In a blatant denial of the rule of law, Botswana Democratic Party (BDP) and Umbrella for Democratic Change (UDC) Members of Parliament last month connived to sneak through parliament a last-minute self-serving bill, granting themselves retroactive amnesty from having violated campaign finance laws. Five days after the Sunday Standard carried a front-page story revealing that the current Parliament faced being dissolved for possible violation of electoral finance laws by sitting MPs, politicians who often spend their time jousting with one another were last month frantically conspiring to advance a sleazy legislation to shield themselves from punishment for breaking the law.
Punishment for violating the campaign finance laws carries a penalty of up to two years in prison. The amendment to the Electoral Act which was tabled by the Minister of Presidential Affairs, Kabo Morwaeng to retroactively make illegal campaign financing legal was sneakily calendared for December 20th after all newspapers had closed for the Christmas vacation. Tabling the amendment, Morwaeng stated that, “I beg to move in terms of Standing Order 72.3 that the Bill be proceeded with as a Matter of Urgency. Reasons being that Honourable Members of this House are required by Section 87.1 of the Electoral Act to have submitted their returns of election expenses for the 2019 elections by 26th January, 2020. Tabling of the Bill in the ordinary manner will mean that the Bill will not be debated in the current meeting of Parliament and this will have the undesired effect of subjecting the Honourable Members to the low threshold that the Act has set for election expenses since 2004.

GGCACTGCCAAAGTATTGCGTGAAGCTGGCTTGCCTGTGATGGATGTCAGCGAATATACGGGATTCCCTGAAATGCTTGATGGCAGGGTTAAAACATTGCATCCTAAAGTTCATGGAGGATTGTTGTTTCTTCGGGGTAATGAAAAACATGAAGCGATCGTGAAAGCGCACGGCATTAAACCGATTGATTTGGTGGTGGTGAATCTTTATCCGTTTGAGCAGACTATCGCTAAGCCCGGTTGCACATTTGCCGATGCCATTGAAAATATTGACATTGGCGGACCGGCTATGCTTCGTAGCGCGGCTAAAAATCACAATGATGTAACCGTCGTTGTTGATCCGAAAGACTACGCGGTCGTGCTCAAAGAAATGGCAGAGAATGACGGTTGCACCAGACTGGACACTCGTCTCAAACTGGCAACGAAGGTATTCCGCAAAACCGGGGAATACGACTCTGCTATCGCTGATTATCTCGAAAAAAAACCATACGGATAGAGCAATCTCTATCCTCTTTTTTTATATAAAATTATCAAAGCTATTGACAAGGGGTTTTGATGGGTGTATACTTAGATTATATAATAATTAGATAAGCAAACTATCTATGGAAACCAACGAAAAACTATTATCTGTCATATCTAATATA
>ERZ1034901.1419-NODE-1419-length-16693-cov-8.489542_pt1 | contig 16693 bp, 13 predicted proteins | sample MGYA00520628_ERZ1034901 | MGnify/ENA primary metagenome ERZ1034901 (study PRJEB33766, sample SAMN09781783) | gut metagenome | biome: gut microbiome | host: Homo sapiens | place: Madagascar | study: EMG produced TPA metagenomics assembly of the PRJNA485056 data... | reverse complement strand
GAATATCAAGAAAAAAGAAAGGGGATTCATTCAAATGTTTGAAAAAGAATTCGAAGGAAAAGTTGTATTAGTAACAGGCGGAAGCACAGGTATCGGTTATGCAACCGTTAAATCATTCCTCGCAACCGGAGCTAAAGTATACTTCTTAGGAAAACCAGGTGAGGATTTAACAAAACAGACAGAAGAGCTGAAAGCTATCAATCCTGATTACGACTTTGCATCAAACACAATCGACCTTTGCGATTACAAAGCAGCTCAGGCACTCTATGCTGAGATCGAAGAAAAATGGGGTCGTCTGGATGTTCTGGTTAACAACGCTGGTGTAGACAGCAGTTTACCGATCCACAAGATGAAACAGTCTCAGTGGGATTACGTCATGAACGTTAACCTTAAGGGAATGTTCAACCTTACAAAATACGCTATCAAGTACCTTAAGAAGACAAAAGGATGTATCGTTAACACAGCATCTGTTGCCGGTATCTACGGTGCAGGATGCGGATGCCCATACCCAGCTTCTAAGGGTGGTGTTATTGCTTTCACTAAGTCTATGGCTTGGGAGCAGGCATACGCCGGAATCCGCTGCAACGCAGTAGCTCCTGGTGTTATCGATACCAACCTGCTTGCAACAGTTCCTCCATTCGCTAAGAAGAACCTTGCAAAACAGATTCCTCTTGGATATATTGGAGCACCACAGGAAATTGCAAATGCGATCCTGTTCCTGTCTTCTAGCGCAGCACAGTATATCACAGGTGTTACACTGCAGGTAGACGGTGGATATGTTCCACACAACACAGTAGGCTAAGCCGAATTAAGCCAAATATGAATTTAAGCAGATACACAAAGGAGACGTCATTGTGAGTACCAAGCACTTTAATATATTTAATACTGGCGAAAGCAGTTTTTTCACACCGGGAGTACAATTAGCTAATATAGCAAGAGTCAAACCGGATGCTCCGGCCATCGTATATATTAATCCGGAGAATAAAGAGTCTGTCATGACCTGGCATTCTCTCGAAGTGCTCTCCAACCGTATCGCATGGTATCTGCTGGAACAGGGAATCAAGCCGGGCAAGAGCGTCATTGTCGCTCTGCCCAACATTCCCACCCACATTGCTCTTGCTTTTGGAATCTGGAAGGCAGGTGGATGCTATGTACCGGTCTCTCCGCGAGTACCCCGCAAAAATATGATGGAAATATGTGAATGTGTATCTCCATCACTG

Morwaeng indicated that all members of Parliament had agreed that the bill be tabled on a certificate of urgency. Indications are that all 57 Members of Parliament across the political divide had breached the electoral finance laws which set a threshold of P50 000 00 on election expenses and could thus not file their returns of election expenses because they were guilty of violating the Electoral Act. In serious danger from having broken the law and facing possible jail term, the MPs passed a new law preventing their own punishment.The MPs agreed to increase the threshold of election expenses from P50 000 to P 2000 000. There was however another problem; the MPs had committed the offence against the Electoral Act prior to the mitigatory legislative change, so they decided to apply the amendment retroactively to August 2019 thus re-defining their criminal conduct as legitimate. The amended law no immunises them from the consequences of their crime.
Debating the amendment, Member of Parliament for Selebi Phikwe West, Dithapelo Koorapetse told Parliament that, “just to clarify that I associate myself with the views of the Minister. It is a matter that I personally raised with him, the Leader of the House, His Honour the Vice President and my colleagues from this side of the aisle, in terms of the inevitable compliance challenges if we were to leave the figure as it is. There are many ways to look into this matter, but I think we have discussed with the General Assembly and the wisdom of the majority was that the figure as presented by the Minister be the figure that we will agree on.